Environmental skepticism

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Environmental skepticism is an umbrella term that describes those that argue that particular claims put forward by environmentalists and environmental scientists are false or exaggerated, along with those who are critical of environmentalism in general. The use of the term is contested. Supporters of environmentalists argue that "skepticism" implies an open-minded attitude to empirical evidence and that their opponents are in fact advocates for predetermined positions reflecting ideological commitments or financial interests.

Environmental skeptics have argued that the extent of harm coming from human activities is less certain than some scientists and scientific bodies claim, or that it is too soon to be introducing curbs in these activities on the basis of existing evidence, or that further discussion is needed regarding who should pay for such environmental initiatives.[1] Others argue that such widespread skeptical doubts have not developed independently, but have been "encouraged by lobbying and PR campaigns financed by the polluting industries". This process has been termed a form of denialism, and that, in the US particularly, "large donations [have been made] to Senators and Congressmen and [have] sponsored neoliberal think tanks and contrarian scientific research. ExxonMobil, the oil major, has been accused by Friends of the Earth and others of giving millions of dollars to a long list of think-tanks and lobbyists opposed to Kyoto."[1]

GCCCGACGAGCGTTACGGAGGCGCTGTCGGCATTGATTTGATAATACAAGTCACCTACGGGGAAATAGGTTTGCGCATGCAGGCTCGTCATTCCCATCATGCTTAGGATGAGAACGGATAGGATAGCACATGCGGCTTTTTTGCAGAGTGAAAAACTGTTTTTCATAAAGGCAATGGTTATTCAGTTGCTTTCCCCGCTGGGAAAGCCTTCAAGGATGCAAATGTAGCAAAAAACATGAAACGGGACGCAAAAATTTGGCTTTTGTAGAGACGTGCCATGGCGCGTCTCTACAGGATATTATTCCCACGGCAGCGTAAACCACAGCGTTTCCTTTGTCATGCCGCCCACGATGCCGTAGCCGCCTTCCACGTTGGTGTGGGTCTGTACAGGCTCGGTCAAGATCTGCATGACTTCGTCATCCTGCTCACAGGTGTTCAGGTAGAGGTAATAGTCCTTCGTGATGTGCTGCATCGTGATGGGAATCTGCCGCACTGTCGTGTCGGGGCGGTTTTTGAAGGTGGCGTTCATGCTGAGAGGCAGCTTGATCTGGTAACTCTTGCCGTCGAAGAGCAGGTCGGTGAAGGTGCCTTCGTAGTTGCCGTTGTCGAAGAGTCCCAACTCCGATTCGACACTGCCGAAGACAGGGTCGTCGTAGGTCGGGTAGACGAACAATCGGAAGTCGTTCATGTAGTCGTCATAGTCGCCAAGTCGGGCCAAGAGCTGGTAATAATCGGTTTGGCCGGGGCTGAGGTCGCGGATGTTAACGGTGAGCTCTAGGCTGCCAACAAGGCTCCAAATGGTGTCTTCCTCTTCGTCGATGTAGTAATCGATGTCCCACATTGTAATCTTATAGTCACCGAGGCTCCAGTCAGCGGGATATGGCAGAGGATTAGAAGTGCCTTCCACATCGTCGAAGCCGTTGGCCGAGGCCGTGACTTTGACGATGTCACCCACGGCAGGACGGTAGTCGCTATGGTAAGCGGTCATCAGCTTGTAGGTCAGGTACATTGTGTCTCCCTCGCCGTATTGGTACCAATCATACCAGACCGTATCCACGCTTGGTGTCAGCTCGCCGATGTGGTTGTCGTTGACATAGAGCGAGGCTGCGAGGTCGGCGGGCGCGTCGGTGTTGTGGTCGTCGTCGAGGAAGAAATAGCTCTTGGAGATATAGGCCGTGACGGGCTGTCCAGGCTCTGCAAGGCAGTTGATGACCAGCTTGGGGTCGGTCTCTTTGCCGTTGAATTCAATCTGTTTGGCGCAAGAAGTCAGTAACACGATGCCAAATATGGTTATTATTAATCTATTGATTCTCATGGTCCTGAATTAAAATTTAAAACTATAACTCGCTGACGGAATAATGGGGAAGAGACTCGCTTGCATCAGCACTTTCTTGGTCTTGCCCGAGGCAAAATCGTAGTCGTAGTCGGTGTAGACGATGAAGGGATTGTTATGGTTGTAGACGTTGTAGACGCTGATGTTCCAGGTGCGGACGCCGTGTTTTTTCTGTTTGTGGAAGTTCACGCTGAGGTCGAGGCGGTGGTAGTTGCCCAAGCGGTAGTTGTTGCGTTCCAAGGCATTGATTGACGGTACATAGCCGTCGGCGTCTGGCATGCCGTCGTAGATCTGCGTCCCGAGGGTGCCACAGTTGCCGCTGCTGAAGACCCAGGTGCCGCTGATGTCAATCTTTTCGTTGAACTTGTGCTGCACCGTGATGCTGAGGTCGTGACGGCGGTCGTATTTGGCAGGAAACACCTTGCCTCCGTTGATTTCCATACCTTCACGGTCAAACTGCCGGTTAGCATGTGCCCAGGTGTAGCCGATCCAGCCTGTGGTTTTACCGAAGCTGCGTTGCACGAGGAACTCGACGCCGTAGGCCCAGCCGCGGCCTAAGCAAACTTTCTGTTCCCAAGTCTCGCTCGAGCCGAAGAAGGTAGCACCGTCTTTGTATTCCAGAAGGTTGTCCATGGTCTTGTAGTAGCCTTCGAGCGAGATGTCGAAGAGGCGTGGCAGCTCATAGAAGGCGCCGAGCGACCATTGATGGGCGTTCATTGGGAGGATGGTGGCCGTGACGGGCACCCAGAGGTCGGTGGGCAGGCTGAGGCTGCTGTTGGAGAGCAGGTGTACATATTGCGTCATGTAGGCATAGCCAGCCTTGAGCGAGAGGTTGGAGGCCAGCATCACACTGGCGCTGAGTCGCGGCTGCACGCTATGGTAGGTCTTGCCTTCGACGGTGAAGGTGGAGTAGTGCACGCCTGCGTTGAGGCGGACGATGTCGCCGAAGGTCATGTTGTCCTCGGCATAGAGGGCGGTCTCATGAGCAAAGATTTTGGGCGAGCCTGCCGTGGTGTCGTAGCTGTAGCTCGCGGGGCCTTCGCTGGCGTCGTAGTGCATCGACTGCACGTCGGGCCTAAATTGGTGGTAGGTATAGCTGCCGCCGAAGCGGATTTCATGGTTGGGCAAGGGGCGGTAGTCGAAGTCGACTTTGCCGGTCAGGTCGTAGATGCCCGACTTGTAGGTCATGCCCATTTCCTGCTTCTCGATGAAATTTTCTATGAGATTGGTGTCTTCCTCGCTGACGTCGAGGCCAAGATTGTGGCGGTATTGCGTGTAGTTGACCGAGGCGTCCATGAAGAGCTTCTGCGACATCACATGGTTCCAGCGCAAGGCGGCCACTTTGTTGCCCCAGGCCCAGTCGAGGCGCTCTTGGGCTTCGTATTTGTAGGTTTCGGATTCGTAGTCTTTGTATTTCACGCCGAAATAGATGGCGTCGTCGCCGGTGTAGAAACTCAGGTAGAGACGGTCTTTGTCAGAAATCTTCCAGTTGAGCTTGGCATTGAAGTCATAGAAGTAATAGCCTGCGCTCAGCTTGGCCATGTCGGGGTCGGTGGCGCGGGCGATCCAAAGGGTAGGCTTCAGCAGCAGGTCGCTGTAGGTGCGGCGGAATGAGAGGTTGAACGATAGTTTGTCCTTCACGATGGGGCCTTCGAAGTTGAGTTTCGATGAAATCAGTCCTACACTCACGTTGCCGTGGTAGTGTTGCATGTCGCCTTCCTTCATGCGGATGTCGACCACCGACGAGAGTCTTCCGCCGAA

The popularity of the term was enhanced by Bjørn Lomborg's book The Skeptical Environmentalist.[2] Lomborg approached environmental claims from a statistical and economic standpoint, and concluded that often the claims made by environmentalists were overstated. Lomborg argued, on the basis of cost benefit analysis, that few environmentalist claims warranted serious concern.

Contents

Analysis of skepticism

A recent study of the environmental skepticism movement found that the overwhelming majority of environmentally skeptical books published since the 1970s were either written or published by authors or institutions affiliated with conservative think tanks. The authors identified four defining themes in the movement:

They "conclude that scepticism is a tactic of an elite-driven counter-movement designed to combat environmentalism, and that the successful use of this tactic has contributed to the weakening of US commitment to environmental protection."[3]

See also

References

Examples of skeptical works and analyses of skepticism

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